A nice girl at the Greeter's Station pointed me in the right direction, and I pulled into Black Rock City. Hair of the Dog was situated on the corner of 4:30 and Gestalt, just a stone's throw from the outermost circle of the city. The good news was that it was catty-corner from the restrooms. I pulled up to the corner. All that was there was the bar, a few vehicles and some tents. Mark was there, working on getting the generator set up. I parked Satori and got my bicycle down off the rack. I started to put the tarps over the windows. I also got to unload some of the supplies out of my car.
Next door, the Costco Soulmate Exchange was already set up and running. I got a drink from their bar. The running gag they were telling everyone was that they were not the guys that had been running the Costco camp for years. Those folks had actually put their entire camp up on Ebay, and these guys were the high bidders... that was the story. I think that's where I met Alexa, a very friendly girl with red hair, and her friend Bad Doggie, a dark-haired girl that looked like a dancer I used to know. Back in camp, I got warm welcomes from Dogg, Billy, D-Mo and Lisa D. It was great to see them all again. The sun was setting about that time. I walked over to Center Camp, which already had music and dancers performing under their canopy. At Playa Info, I left a message for the girl I had met the year before. I didn't know if she'd be at Burning Man that year, or if she'd ever want to see me again, or if she'd go by Playa Info, or if she'd even see the message– but I felt like I had to try. A notice on the wall said there were already over 11,000 people on the playa. It was really windy.
Going back to camp, the stars were out. I thought I found a satellite, but it was bouncing erratically up in the sky. I think I decided it was some space junk entering the atmosphere. It was dark when I got back to HOTD. Billy was cooking up some barbecue on a grill. We ended up having a fantastic meal, with beef, baked potatoes and corn on the cob. It was the best meal I'd had in days. I met Alex, a lively girl, who was putting up her dome next to my car. She kept moving it to new places. A beautiful girl named Elizabeth came by, looking for Star, but Star wasn't supposed to arrive until Wednesday or so. Elizabeth said she'd come back, but I never saw her again. Lisa, Mark and I went out riding our bikes. We went past the Esplanade and out onto the open playa. There was much more art that year than in 2004, with interesting pieces all over the place. We rode past a tall, wooden clock tower, with all sorts of intricate gears and connections. Mark had a problem with his bike, and when we got our lights on it, we saw that somehow a bungee cord had gotten wrapped around the gears. Where it came from, we didn't know. It finally had to be cut off. That's where we lost track of Lisa, but we knew where she was headed. One of the camps on the Esplanade had built a life-sized Mousetrap game, complete with the rickety staircase, which they used with bowling balls instead of marbles. They were supposed to set it off at 10 PM, but there were technical difficulties that evening.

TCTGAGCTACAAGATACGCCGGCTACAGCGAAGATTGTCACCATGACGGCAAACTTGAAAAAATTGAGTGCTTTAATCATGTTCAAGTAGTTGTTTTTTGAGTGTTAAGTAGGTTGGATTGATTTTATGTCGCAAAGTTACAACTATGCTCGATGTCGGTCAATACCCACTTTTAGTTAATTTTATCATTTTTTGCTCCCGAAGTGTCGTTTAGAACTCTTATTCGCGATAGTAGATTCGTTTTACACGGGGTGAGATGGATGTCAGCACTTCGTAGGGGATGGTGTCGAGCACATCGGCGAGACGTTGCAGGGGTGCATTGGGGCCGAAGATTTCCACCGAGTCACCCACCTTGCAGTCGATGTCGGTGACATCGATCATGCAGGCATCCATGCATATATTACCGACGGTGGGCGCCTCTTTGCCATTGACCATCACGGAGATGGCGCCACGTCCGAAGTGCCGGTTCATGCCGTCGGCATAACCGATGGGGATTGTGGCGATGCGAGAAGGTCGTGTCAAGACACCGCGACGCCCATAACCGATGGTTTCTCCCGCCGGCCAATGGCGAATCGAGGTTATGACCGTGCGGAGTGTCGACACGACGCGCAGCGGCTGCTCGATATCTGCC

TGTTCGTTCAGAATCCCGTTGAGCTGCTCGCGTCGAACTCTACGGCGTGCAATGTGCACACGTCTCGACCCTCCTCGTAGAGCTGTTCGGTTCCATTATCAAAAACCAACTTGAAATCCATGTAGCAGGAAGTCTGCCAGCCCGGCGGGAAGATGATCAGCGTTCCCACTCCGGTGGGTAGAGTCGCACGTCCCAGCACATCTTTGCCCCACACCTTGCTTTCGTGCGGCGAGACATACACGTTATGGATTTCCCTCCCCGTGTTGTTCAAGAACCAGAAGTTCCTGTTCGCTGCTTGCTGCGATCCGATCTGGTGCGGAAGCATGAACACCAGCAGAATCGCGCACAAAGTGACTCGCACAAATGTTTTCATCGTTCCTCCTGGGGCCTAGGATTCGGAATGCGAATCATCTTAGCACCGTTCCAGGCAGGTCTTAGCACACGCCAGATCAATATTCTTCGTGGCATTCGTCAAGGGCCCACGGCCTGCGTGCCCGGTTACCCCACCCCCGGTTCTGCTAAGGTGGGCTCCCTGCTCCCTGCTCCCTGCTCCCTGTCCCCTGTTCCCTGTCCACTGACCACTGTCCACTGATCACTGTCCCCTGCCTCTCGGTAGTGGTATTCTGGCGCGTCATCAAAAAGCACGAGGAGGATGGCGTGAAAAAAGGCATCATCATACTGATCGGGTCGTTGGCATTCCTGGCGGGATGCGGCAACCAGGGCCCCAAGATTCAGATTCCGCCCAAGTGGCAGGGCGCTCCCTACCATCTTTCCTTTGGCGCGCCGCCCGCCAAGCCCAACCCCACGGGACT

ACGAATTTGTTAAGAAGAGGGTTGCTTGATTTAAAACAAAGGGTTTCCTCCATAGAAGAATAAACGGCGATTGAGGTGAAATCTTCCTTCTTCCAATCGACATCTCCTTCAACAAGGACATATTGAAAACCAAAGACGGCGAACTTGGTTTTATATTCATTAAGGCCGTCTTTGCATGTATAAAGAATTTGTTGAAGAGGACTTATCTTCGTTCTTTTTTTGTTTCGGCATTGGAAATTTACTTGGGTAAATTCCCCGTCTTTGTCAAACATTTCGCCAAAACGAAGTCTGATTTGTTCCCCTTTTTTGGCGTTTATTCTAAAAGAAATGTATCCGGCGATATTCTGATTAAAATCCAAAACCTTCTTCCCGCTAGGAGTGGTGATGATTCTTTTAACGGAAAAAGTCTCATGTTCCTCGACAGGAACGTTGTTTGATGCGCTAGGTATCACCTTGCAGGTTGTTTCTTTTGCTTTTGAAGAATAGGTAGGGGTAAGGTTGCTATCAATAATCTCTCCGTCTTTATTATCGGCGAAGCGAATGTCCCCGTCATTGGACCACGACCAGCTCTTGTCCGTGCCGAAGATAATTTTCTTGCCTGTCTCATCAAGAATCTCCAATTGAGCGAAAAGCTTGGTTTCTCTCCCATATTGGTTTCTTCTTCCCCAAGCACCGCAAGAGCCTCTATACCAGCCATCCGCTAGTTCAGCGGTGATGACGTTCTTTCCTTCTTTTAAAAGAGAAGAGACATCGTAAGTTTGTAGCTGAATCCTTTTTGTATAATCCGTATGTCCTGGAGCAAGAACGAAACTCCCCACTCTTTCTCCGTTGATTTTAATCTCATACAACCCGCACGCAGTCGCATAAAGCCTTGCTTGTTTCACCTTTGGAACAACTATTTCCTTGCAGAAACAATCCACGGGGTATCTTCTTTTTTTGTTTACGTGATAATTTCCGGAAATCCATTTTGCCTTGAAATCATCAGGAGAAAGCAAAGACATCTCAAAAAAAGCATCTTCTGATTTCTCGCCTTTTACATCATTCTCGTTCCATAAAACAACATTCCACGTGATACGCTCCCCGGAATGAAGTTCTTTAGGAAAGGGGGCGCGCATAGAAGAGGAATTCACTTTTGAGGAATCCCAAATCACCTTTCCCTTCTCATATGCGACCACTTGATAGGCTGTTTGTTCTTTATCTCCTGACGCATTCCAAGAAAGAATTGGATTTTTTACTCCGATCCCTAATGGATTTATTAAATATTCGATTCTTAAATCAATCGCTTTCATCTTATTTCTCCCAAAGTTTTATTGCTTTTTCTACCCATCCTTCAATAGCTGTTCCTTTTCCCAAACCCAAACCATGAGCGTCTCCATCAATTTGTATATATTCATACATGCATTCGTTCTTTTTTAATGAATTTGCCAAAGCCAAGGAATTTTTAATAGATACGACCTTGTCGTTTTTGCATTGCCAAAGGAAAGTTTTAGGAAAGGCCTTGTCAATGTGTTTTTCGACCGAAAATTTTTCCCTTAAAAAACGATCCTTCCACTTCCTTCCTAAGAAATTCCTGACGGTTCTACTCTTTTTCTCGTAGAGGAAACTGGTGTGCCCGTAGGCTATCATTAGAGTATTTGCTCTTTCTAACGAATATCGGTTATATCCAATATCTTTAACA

We went through Center Camp, and ended up at Spike's Vampire
Bar. There were willowy women pole dancing on a little stage, and the bar
was serving some concoction out of blood storage bags hanging from the
ceiling. It was very crowded. The wind was relentless that evening, and
many people were abandoning efforts to get their tents up and just crashing
in their cars. Back at camp, I was exhausted, so I got ready to call it
a night. I set up my bed in the back of Satori, got my blankets all lined
out, and was just about to go to sleep when I thought I'd get a drink of
water first. In the dark, I fumbled with the top, and then the canteen
slipped out of my hands. I heard the glug-glug-glug of water pouring out
of the canteen. By the time I found it and got the cap back on, my mattress,
blankets, pillows and clothes were all soaking wet. Everything was a total
mess. There wasn't anything I could do about it until morning, and I was
too tired to do anything about it, so I found the only strip of mattress
that wasn't wet, pulled the dry part of the sleeping bag over me and fell
into a fitful sleep, my tarp flapping in the wind.
Spike's Vampire Bar
|Last updated: September, 2005
All original content (c)opyright 2005 by Tim Frayser